A look at highlights from the day's business news:
Dow tumbles 126, but clings to 11,000
Stocks tumbled Friday, with the Dow industrials skidding to end just above 11,000, as financial shares tumbled after U.S. regulators charged Goldman Sachs with defrauding investors.
The news overshadowed strong quarterly results from Google, General Electric and Bank of America.
The Dow Jones industrial average lost 126 points, or 1.1 percent, to finish at 11,018. The indicator fell as much as 170 points earlier, dropping below 11,000, a key psychological level. The Dow ended at an 18-month high on Thursday.
The S&P 500 index lost 19 points, or 1.6 percent, and the Nasdaq composite lost 34 points, or 1.4 percent. The S&P 500 ended at an 18-month high Thursday, while the Nasdaq composite ended at a 22-month high.
Despite Friday's losses, the Dow and Nasdaq ended up for the week. The S&P was slightly lower.
Oil prices plummet
Oil prices retreated Friday as fraud charges against Goldman Sachs shook the markets and concerns about the Greek bailout plan sent the dollar higher against the euro.
What prices are doing: Crude oil for May delivery plummeted, dropping $2.27, or nearly 3 percent, to settle at $83.24 a barrel. This was the highest single-day decline since February 5.
Although May crude oil contracts don't expire until April 20, volume has ratcheted up in crude for June delivery. Prices for that contract settled at $84.51, down $2.24 on the day.
Prices soared midweek after the U.S. government reported the first decline in crude supplies in 10 weeks, and a round of economic data showed strong improvement in retail sales and low inflation.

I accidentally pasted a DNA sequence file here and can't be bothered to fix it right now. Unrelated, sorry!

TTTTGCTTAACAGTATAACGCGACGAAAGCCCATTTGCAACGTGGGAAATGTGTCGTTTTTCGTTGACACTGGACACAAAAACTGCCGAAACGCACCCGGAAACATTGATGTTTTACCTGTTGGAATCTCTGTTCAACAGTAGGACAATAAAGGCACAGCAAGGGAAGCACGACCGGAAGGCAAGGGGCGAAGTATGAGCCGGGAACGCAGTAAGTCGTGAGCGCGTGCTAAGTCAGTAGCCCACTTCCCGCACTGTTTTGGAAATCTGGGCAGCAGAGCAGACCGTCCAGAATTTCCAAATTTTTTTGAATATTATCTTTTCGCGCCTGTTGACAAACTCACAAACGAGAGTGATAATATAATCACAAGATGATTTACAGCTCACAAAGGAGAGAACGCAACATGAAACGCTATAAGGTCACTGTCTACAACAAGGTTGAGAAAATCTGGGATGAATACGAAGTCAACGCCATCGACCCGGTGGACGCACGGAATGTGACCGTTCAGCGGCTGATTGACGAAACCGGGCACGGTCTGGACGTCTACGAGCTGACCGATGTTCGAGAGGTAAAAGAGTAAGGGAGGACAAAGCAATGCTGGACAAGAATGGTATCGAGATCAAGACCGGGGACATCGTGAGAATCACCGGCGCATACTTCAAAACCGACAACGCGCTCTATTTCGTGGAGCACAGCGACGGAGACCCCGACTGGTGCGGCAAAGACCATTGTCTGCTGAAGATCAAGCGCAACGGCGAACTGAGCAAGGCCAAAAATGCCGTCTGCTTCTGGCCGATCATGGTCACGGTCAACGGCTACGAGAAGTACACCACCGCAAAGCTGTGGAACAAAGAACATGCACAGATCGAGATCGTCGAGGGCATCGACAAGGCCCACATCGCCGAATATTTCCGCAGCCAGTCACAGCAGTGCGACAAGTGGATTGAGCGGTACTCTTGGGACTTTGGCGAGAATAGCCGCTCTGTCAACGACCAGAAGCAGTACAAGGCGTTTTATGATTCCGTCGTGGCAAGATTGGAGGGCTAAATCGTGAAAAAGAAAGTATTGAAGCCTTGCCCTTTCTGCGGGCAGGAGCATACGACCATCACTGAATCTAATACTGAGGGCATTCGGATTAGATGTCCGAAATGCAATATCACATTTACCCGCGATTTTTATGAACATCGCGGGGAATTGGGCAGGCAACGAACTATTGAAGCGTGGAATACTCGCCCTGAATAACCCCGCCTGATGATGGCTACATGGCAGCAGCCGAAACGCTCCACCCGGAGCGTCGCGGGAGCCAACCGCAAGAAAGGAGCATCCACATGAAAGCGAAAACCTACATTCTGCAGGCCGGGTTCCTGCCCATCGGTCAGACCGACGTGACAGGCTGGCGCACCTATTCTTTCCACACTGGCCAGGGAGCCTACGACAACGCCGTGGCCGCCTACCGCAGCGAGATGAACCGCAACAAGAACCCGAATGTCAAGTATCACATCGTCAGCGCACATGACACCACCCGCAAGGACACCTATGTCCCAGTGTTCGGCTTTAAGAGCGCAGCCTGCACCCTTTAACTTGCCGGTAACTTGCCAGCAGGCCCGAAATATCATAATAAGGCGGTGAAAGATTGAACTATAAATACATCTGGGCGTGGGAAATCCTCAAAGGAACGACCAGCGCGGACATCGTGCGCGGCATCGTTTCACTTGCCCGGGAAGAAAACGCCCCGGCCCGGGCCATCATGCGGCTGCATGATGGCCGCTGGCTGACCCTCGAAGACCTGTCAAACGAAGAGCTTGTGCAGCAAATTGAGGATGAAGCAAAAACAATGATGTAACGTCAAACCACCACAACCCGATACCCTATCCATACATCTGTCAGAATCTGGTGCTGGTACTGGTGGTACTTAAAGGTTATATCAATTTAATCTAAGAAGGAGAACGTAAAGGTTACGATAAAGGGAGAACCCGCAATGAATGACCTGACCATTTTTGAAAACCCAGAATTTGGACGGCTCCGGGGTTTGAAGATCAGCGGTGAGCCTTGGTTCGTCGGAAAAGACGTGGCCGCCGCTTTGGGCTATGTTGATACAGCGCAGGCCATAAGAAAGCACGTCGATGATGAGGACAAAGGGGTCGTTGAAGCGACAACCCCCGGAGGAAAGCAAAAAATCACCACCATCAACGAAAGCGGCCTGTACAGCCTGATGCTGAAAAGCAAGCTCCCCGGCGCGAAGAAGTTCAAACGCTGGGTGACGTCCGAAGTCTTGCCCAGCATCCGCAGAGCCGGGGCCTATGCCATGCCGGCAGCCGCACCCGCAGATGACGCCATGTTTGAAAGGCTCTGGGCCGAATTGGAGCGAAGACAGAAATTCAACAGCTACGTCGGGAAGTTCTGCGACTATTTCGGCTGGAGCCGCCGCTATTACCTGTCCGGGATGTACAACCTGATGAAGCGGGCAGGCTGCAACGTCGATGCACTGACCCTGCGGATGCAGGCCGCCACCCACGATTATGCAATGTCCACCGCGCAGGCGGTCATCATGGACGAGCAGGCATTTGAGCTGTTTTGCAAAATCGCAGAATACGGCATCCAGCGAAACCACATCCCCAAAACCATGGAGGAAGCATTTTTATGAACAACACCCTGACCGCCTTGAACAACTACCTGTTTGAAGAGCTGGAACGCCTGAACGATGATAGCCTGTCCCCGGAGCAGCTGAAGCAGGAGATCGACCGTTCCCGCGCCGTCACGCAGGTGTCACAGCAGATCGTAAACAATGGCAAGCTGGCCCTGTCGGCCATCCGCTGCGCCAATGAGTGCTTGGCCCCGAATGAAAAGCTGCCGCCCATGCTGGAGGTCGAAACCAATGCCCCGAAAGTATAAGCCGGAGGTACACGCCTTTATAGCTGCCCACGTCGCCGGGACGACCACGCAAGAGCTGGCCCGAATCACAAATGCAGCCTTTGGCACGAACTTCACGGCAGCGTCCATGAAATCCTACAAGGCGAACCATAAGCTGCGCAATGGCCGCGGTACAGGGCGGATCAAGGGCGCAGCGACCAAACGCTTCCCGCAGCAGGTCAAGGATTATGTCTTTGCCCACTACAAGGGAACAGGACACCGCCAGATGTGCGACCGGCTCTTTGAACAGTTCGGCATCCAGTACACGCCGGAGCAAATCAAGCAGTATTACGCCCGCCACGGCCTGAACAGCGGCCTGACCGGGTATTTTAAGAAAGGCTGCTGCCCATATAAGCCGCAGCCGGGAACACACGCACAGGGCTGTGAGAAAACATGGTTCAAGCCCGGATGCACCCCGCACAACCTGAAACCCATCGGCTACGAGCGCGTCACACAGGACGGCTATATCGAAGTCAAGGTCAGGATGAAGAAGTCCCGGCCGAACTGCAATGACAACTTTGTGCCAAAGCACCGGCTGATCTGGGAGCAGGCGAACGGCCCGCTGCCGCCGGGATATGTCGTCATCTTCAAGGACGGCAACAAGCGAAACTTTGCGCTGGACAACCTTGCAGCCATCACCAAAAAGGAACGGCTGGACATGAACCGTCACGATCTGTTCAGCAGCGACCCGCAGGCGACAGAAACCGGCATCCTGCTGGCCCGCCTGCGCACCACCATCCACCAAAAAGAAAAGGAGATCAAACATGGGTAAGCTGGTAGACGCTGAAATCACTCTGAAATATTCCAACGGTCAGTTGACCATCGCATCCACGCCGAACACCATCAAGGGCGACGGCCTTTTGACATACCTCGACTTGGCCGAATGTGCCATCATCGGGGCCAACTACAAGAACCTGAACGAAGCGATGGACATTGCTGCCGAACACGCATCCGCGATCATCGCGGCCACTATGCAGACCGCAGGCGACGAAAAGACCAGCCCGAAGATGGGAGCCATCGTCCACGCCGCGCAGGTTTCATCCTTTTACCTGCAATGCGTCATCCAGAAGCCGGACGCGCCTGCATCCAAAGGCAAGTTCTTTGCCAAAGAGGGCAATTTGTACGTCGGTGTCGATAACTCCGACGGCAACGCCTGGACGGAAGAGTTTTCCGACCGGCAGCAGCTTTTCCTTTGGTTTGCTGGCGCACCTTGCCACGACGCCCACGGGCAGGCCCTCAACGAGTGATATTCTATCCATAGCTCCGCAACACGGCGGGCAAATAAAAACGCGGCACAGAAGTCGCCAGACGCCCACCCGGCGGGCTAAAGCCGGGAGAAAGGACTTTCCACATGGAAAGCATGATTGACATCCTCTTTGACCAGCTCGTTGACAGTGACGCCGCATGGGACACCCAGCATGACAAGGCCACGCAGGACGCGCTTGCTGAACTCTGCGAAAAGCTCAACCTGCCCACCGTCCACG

What's moving the market: Prices fell after the SEC charged investment bank Goldman Sachs with fraud and concerns about Greece's financial stability resurfaced.
Treasurys rally on Goldman charges
Treasurys rallied Friday on news Goldman Sachs has been charged with fraud by Securities and Exchange Commission
What prices are doing: The benchmark 10-year note rose 17/32 to 98-26/32, pushing the yield down to 3.77 percent. The 30-year bond rose 19/32 to 98-5/32, and its yield fell to 4.68 percent.
Bond prices and yields move in opposite directions.
The 2-year note edged up 4/32 to 100-3/32 with a 1 percent yield. The 5-year note rose 12/32 to 100-5/32 with a yield of 2.47 percent.
What's moving the market: On Friday, the SEC charged Goldman Sachs with fraud related to how it sold securities tied to subprime mortgages.
The news sent stocks tumbling, particularly financial firms, and pushed the demand for U.S. bonds higher.
Dollar surges on Goldman fraud charge
The dollar rose against the euro and the pound Friday after the Securities and Exchange Commission charged Goldman Sachs for defrauding investors and amid ongoing concerns about Greek debt.
The dollar was up 0.5 percent versus the euro to $1.3507 and gained 0.7 percent against the U.K. pound to $1.5383. Against the Japanese yen, the dollar was down 1 percent to ¥92.11.
Investors flocked to the dollar for its safe have appeal after the SEC alleged that Goldman Sachs, a Wall Street behemoth, and its vice president Fabrice Tourre, failed to disclose information to investors in a sale of securities tied to subprime mortgages.
CNNMoney.com reporters Ben Rooney, Annalyn Censky, Chavon Sutton and Alexandra Twin contributed to this report.